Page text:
Britain is a multicultural nation with diverse religions, cultures and beliefs celebrated side by side. So at some time, you may attend the funeral of a friend or family member, which is based on traditions and customs that are unfamiliar to you.
It’s sometimes difficult not to be preoccupied by thinking about what to wear, what to say and how to act at a funeral. So contemplating what’s involved when the ceremony is of a faith we’re unfamiliar with can make us anxious to ensure we say goodbye in a way that’s respectful of traditions and beliefs. We spoke to Mohamed Omer, board member at Gardens of Peace Muslim cemetery, to shine a light on what happens when you’re attending a Muslim funeral.
“Don’t worry too much - you might be thinking, What’s going to happen? Am I going to say the right thing? Am I going to offend somebody?” says Mohamed. “Well, no, you won’t. Just go with what you would say to someone of a Christian faith.
“There is a misconception that a non-Muslim is not allowed to attend a Muslim funeral. That’s just not true. We actually encourage non-Muslims to attend Muslim funerals, because it is an opportunity to educate them on how we do it. We try and explain it to them, and encourage them to look at the similarities between Islam and other faiths.
The funeral rites
If you are a Christian or have attended Christian funerals, some of the funeral rites may be familiar. “For example,” says Mohamed, “As according to the Christian Bible, after interment they say, ‘Earth to earth, dust to dust, ashes to ashes’. We do the same – we say that God created you from earth and to earth you will go back. We will then have a prayer for the deceased.
“There are certain conditions in a Muslim funeral,” he adds, explaining: “At the time of interment, we do not usually allow women to be present. They can observe from a distance, that is not an issue whatsoever.”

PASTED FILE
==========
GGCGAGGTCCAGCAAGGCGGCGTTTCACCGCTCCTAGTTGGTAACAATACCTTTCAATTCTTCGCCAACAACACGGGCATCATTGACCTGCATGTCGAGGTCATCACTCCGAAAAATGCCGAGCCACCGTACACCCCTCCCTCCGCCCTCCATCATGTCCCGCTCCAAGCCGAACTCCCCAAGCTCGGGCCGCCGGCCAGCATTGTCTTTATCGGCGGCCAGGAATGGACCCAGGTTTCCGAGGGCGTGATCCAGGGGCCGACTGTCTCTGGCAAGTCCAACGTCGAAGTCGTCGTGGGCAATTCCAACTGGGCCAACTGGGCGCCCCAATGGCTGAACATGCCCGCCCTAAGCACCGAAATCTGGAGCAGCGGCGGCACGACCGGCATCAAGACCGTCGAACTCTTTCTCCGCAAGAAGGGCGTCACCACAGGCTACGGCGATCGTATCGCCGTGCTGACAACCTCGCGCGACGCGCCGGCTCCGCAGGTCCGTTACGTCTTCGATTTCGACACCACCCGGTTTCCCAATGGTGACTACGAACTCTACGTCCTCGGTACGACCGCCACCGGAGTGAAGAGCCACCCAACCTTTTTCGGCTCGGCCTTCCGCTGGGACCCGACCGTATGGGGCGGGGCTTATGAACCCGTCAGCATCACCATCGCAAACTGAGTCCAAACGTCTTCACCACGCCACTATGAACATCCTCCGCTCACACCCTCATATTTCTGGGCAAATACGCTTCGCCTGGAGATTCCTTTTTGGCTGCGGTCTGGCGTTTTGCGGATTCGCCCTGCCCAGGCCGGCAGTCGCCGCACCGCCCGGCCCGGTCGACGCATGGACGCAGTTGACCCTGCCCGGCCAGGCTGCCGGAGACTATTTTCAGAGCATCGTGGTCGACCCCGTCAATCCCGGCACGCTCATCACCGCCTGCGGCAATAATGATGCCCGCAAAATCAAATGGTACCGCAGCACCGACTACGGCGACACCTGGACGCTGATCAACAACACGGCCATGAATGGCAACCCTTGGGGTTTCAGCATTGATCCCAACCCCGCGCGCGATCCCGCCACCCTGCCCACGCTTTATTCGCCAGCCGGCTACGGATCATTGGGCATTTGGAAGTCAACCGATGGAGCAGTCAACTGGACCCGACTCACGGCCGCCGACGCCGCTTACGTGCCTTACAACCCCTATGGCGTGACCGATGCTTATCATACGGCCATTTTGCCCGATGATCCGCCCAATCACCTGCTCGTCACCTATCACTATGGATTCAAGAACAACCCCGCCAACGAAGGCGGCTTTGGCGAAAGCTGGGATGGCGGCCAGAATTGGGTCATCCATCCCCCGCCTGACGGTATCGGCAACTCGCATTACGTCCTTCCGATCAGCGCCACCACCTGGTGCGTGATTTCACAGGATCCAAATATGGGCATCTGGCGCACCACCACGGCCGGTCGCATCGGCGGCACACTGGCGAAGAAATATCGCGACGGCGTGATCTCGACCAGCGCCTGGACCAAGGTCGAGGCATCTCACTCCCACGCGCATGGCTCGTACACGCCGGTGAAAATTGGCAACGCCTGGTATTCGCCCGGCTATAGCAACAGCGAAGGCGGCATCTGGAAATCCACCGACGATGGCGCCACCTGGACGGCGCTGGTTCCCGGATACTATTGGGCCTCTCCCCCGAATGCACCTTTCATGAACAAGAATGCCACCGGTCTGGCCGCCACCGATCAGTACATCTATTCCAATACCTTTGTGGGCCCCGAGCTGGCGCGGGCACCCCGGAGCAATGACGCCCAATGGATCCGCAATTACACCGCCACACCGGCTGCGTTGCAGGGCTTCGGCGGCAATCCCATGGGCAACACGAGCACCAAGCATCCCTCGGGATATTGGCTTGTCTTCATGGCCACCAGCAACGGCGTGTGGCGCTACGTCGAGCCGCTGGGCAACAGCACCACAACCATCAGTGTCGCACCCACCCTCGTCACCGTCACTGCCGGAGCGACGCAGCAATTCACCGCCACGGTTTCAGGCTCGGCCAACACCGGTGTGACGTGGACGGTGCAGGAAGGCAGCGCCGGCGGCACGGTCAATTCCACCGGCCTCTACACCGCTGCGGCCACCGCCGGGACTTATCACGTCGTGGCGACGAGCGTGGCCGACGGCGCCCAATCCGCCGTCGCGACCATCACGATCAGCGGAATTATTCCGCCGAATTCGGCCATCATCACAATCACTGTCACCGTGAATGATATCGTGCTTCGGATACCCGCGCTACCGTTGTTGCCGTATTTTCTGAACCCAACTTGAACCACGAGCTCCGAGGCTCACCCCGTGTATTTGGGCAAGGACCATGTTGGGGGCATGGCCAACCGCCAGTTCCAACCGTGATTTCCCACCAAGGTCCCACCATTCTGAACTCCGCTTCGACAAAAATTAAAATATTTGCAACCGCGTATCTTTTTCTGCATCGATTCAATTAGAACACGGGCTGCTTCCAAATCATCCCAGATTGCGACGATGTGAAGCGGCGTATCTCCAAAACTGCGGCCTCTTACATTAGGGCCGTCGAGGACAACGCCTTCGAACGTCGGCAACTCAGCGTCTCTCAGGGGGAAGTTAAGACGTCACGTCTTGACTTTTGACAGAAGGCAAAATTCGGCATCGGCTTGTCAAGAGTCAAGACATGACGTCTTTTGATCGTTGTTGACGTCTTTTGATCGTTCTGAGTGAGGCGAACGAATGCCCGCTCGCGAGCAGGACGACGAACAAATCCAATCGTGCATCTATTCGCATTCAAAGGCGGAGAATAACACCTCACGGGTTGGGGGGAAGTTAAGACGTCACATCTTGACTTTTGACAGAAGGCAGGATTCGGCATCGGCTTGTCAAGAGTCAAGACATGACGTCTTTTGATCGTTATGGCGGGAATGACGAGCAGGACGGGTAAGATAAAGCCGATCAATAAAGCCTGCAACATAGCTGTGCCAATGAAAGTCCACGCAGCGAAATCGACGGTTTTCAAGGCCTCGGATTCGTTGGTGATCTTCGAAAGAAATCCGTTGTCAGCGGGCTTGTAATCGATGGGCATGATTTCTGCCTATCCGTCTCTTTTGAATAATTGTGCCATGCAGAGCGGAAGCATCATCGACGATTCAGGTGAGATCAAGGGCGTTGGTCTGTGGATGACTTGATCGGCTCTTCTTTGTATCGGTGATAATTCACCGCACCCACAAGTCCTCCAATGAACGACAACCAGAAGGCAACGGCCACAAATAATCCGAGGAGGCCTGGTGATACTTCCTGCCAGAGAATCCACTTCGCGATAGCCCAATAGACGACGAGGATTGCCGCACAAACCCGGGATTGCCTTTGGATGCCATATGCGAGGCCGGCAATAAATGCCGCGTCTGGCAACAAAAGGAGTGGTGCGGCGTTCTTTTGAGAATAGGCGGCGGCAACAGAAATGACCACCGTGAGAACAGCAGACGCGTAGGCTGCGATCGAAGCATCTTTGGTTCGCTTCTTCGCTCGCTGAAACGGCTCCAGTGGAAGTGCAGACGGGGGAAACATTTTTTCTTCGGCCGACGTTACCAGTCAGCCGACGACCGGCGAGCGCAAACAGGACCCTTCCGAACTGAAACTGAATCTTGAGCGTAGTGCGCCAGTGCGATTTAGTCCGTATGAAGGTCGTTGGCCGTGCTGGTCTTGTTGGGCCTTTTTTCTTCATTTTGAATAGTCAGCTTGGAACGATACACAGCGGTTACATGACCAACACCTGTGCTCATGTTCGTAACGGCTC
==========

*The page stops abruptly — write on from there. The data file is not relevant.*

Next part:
Muslims are traditionally buried in a shroud, rather than a coffin: “The reason is that we believe that the Almighty said that we are created from earth,” explains Mohamed. “And when we are taken away, He wants us to be reunited with what He created us from.
“The shroud burial is very simple. The person will just be wrapped up in a white cloth, which is unstitched and as natural as possible – because they came into this world with nothing and they will go back with nothing, except their deeds.”
Muslims will usually choose burial over cremation: “The reason that we do not cremate is that God gave you the ownership of your body and you are accountable for your body in front of God,” Mohamed says “God will say, ‘You had this body, what did you do with it?’ And therefore for us, desecration of the body is not permitted. That is the main, fundamental reason, with the second reason being that for us we usually associate fire with the fire of Hell, and therefore we will never cremate anybody.
“Muslims also prefer to bury the body as quickly as possible,” he adds. “For us, we believe that if a human being was a very devout person, a religious person, he needs to go to the grave as quickly as possible, so that he can seek recompense from the Lord for all his good actions in the world. Which begs the question, what if the person was not a good person? Should we delay the funeral? No – we believe that God is almighty and all merciful, he will forgive each and every one of us.”
What to wear
Dressing appropriately for a Muslim funeral, says Mohamed, is much as you’d expect at any funeral. Just as it might be considered inappropriate to dress overly casually for a secular or Christian funeral, you will probably want to dress soberly, in smart, clean clothes for a Muslim funeral.
“It’s like every other religion,” he explains. “When you go into a Muslim cemetery, you should be dressed appropriately. Even if you’re going to a Christian cemetery, if you wear a mini skirt, or revealing clothes, or shorts, it’s disrespectful.
“All we’re asking is that people be mindful of what they are doing.”
After the funeral
After a Muslim burial, mourners will usually go back to the home of the next of kin of the person who has died.
“Here you should express your condolences,” says Mohamed. “We will not have the wake, we will not have a ‘good send-off’ in terms of the alcohol, but food will usually be available.”
Finding the right words to say to the bereaved doesn’t always come easy, so go with your heart and mind. “Just say the same thing that you would say to a person who is grieving of a different faith,” Mohamed advises.
“Or, ‘I am sorry, may God give you good health and may God make it easier for you.’ This what we would do - and it’s not so different from what you may be used to.”